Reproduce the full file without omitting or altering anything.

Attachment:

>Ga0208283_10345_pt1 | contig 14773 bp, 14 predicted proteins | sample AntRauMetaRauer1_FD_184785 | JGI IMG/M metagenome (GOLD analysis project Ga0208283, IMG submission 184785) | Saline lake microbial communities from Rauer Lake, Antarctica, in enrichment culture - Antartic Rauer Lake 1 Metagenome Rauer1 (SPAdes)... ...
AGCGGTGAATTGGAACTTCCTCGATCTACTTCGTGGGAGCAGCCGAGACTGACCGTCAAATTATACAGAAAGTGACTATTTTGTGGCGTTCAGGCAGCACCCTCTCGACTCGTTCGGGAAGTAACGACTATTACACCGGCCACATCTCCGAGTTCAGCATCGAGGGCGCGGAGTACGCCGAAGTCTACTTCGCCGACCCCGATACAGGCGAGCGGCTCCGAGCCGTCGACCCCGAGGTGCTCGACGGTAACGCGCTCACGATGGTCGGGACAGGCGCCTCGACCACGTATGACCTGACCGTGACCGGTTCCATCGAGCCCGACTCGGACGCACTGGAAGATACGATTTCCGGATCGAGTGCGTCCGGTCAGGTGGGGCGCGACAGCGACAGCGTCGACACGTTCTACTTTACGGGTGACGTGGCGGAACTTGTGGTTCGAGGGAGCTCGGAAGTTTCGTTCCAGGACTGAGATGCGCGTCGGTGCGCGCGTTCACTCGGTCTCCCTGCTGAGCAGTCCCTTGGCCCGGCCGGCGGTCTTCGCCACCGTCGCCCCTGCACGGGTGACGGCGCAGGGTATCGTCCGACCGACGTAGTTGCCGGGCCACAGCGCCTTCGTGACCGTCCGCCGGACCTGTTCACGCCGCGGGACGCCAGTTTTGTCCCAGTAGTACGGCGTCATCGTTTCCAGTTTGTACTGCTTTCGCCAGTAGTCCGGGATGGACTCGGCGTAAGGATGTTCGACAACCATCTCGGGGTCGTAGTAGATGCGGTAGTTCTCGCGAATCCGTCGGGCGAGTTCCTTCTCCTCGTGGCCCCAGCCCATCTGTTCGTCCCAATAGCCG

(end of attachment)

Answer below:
>Ga0208283_10345_pt1 | contig 14773 bp, 14 predicted proteins | sample AntRauMetaRauer1_FD_184785 | JGI IMG/M metagenome (GOLD analysis project Ga0208283, IMG submission 184785) | Saline lake microbial communities from Rauer Lake, Antarctica, in enrichment culture - Antartic Rauer Lake 1 Metagenome Rauer1 (SPAdes)... ...
AGCGGTGAATTGGAACTTCCTCGATCTACTTCGTGGGAGCAGCCGAGACTGACCGTCAAATTATACAGAAAGTGACTATTTTGTGGCGTTCAGGCAGCACCCTCTCGACTCGTTCGGGAAGTAACGACTATTACACCGGCCACATCTCCGAGTTCAGCATCGAGGGCGCGGAGTACGCCGAAGTCTACTTCGCCGACCCCGATACAGGCGAGCGGCTCCGAGCCGTCGACCCCGAGGTGCTCGACGGTAACGCGCTCACGATGGTCGGGACAGGCGCCTCGACCACGTATGACCTGACCGTGACCGGTTCCATCGAGCCCGACTCGGACGCACTGGAAGATACGATTTCCGGATCGAGTGCGTCCGGTCAGGTGGGGCGCGACAGCGACAGCGTCGACACGTTCTACTTTACGGGTGACGTGGCGGAACTTGTGGTTCGAGGGAGCTCGGAAGTTTCGTTCCAGGACTGAGATGCGCGTCGGTGCGCGCGTTCACTCGGTCTCCCTGCTGAGCAGTCCCTTGGCCCGGCCGGCGGTCTTCGCCACCGTCGCCCCTGCACGGGTGACGGCGCAGGGTATCGTCCGACCGACGTAGTTGCCGGGCCACAGCGCCTTCGTGACCGTCCGCCGGACCTGTTCACGCCGCGGGACGCCAGTTTTGTCCCAGTAGTACGGCGTCATCGTTTCCAGTTTGTACTGCTTTCGCCAGTAGTCCGGGATGGACTCGGCGTAAGGATGTTCGACAACCATCTCGGGGTCGTAGTAGATGCGGTAGTTCTCGCGAATCCGTCGGGCGAGTTCCTTCTCCTCGTGGCCCCAGCCCATCTGTTCGTCCCAATAGCCG